"Screen Test" Film Still, 1964 by Andy Warhol

Billy Name: Inside Warhol’s Silver Factory presents nine works by Billy Name, born William George Linich, who donated his artwork and ephemera to the Art Center after displaying them here in 1989. Name grew up in Poughkeepsie, later moving to New York City, then California, before returning to Poughkeepsie permanently in 1977. Name was a photographer, artist, and concrete poet, but he was best known for his integral role at Warhol’s Factory in the early days. Warhol commented on the ability of Name’s photographs to capture the scene’s distinctive milieu: “The only things that ever came close to conveying the look and feel of The Factory then, aside from the movies we shot there, were the still photographs Billy took.”

In 1963 Name and Warhol, who were introduced by artist Ray Johnson, began their nearly decade-long friendship and working relationship. Not long after their meeting, Warhol attended a haircutting party at Name’s East Village apartment. In a burst of artistic inspiration, Name had covered the walls of the space in aluminum foil. Everything that couldn’t be covered in foil was given a coat of silver spray paint.

Billy Name (foreground) and Andy Warhol (background) at the Factory, 1965-7, by Stephen Shore. © Stephen Shore

Name told a reporter years later, “Everything from the ceiling, the pipes, the toilet, the refrigerator, even the silverware I painted silver. I got the idea from the Mid-Hudson Bridge in Poughkeepsie. They used to paint it silver each year and seeing that as a child just resonated with me. So years later I turned it into an installation. Although I didn’t realize it at the time, the idea came from my Hudson Valley upbringing.” Warhol was so dazzled by the effect that he asked Name to duplicate it at the new loft he had just rented on 47th Street. Name agreed, and because it was such a major undertaking, he ended up moving into the loft. That is how the fabled Silver Era at Warhol’s loft–better known as The Factory–was born. Name eventually became The Factory’s spokesperson, caretaker, lighting designer, technician, official photographer, its only permanent resident, and Warhol’s studio assistant. He was constantly documenting Warhol with his most iconic works and creating a record of the collaborative atmosphere of the studio, which now stands as a model for contemporary artists who run large studios that employ numerous assistants.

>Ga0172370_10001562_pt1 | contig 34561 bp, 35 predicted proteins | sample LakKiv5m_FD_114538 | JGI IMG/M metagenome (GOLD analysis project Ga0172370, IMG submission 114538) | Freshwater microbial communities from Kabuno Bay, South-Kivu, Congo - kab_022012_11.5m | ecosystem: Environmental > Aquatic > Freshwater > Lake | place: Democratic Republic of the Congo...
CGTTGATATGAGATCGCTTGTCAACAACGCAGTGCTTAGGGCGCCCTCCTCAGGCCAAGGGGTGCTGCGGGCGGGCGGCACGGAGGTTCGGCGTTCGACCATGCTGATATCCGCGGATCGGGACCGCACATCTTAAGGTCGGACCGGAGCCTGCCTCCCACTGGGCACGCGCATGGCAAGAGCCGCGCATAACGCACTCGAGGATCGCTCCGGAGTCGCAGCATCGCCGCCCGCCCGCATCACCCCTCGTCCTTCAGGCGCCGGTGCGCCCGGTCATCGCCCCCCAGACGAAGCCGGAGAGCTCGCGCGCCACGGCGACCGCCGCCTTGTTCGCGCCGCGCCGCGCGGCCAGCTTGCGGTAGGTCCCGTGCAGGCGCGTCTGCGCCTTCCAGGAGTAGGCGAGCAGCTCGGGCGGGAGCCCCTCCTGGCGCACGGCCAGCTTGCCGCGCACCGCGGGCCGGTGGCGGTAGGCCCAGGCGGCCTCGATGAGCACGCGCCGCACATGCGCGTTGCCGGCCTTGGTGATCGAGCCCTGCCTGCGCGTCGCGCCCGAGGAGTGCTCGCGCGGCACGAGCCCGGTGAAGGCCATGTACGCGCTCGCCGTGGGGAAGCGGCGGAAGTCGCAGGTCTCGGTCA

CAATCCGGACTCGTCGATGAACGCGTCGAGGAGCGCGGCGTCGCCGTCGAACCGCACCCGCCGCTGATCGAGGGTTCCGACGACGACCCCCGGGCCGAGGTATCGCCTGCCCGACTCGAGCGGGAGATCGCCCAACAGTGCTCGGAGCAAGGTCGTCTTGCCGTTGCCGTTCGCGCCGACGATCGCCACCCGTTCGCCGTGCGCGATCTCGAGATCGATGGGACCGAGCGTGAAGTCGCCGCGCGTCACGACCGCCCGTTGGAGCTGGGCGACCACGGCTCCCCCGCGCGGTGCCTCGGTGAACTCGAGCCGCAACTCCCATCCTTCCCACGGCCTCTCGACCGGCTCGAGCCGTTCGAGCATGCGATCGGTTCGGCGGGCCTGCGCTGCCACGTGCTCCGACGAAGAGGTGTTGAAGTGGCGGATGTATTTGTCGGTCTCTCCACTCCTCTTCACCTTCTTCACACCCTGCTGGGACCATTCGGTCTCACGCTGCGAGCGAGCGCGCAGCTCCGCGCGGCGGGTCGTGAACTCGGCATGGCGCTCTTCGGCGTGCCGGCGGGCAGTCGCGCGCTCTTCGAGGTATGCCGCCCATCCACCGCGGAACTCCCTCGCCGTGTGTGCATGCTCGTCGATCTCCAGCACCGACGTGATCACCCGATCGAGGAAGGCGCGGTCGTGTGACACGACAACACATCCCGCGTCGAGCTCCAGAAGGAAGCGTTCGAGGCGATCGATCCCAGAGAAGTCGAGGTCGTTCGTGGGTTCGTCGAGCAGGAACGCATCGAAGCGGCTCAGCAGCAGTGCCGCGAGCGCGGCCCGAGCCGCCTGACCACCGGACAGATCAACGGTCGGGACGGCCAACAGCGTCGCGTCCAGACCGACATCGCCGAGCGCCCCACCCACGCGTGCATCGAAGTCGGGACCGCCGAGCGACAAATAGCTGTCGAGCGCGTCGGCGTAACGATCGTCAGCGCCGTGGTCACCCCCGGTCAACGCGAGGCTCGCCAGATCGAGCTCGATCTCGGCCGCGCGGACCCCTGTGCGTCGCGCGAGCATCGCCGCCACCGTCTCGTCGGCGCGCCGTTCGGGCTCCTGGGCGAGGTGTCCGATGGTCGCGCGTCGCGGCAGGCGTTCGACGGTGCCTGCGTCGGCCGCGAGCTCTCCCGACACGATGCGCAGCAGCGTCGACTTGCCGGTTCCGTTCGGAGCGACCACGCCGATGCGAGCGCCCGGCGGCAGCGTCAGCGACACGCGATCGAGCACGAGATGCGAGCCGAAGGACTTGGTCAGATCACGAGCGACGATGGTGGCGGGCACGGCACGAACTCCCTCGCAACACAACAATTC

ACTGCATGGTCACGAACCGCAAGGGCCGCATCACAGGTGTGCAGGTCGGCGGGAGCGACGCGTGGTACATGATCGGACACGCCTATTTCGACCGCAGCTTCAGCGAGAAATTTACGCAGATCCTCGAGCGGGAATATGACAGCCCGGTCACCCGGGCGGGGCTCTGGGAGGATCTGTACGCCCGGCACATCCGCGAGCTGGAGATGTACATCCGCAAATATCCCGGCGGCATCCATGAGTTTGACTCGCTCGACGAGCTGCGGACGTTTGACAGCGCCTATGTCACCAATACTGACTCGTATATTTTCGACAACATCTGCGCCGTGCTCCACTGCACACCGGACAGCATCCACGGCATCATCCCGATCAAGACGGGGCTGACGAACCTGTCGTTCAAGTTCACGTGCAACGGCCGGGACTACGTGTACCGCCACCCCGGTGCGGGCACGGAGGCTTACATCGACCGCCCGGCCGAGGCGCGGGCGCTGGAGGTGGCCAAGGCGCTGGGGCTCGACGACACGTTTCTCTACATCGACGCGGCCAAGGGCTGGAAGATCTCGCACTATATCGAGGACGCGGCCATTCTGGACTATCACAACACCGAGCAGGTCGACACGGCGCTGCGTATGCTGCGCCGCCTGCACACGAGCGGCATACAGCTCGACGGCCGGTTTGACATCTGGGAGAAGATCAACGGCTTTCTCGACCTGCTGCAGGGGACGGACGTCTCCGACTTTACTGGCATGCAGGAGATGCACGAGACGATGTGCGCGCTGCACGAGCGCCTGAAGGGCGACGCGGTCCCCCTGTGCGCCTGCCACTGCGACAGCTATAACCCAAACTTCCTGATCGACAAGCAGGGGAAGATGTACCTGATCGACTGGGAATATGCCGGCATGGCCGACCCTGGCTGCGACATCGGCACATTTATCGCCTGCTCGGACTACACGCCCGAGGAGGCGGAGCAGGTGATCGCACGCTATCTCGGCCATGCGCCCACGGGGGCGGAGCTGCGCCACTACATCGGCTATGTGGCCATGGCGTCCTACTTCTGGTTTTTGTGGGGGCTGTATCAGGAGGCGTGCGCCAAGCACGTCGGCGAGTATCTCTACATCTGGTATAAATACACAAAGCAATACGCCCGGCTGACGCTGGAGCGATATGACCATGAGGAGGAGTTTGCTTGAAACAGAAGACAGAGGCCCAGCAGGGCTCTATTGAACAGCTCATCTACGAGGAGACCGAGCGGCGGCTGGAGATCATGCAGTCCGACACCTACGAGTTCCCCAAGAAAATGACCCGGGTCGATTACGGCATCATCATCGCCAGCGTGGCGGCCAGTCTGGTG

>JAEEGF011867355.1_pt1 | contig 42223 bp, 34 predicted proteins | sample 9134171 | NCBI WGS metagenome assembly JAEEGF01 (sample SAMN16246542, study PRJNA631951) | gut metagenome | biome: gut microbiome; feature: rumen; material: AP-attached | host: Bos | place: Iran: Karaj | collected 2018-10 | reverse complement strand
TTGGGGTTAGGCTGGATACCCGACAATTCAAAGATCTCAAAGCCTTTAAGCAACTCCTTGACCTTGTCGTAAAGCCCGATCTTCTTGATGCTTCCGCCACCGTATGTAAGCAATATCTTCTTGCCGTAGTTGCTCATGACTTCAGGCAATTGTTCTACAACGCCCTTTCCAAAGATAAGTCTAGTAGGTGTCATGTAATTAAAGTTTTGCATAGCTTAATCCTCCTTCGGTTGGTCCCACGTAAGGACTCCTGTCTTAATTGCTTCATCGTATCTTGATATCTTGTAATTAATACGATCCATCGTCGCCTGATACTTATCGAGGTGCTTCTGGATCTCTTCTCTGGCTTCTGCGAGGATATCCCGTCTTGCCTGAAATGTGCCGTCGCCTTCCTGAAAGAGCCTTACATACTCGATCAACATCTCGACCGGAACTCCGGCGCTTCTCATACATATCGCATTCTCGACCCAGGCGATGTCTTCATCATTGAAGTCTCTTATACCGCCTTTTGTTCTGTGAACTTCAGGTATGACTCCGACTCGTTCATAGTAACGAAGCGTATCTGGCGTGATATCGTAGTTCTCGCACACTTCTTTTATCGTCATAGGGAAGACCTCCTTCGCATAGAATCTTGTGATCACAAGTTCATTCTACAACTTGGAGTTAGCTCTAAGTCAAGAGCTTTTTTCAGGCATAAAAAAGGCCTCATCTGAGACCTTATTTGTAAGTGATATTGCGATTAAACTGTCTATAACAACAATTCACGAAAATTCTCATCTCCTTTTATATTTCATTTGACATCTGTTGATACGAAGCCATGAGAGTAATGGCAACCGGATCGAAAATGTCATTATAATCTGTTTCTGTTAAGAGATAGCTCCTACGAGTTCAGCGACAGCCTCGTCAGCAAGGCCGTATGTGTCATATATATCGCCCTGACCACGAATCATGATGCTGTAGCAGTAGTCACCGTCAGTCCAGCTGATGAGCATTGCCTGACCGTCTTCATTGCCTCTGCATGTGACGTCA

Thermofax Machine Ad, 1960

Name’s photographs and Thermofax prints testify to the merging of industrial processes and the creative process. His images of Marilyn Monroe are fine examples of his work made with a 3M Thermofax machine that Warhol bought for Name to experiment with. The machine, a large piece of equipment stored in The Factory, was an early form of photocopier that used a heat process to replicate an image onto acetate paper. Name’s own works of the period might appear to mimic Warhol’s aesthetic and conceptual preoccupations, but these works were made concurrently and often the ideas came to Name first. Name’s work offers evidence of the two-way dialogue between the artists while also shining a light on Warhol’s process and the creative environment of The Factory. Henry Galdzahler, former curator of the Metropolitan Museum of Art and a close friend of Warhol’s said, “It was Billy Linich’s energy and single-mindedness that made the silver ambience–with his own two hands.”

This exhibition was held in the Hoene Hoy Photography Gallery, Spring 2018.


The poster at left was created for Billy Name’s 1989 show at the Vassar College Art Gallery. In the foreground is an image of Name’s trunk in which he kept his belongings while living at The Factory.

Edie Sedgwick on Billy Name's Silver Trunk, 1965

Name painted the trunk silver to blend in the rest of Warhol’s studio. Name left The Factory in 1970 due to Warhol’s shifting focus towards less experimental art, and when he did the trunk stayed behind. It was only discovered upon Warhol’s death in 1987, lying in a storage facility. In it was a trove of photographs of The Factory, as well as Name’s own artistic experiments. The discovery of this trunk prompted the Vassar Art Gallery to shine light on Name’s contributions and influence in Warhol’s work. So, while the works featured here seem ‘Warholian,’ this is in part due to Name’s own influence on what is now characteristic of Warhol’s art.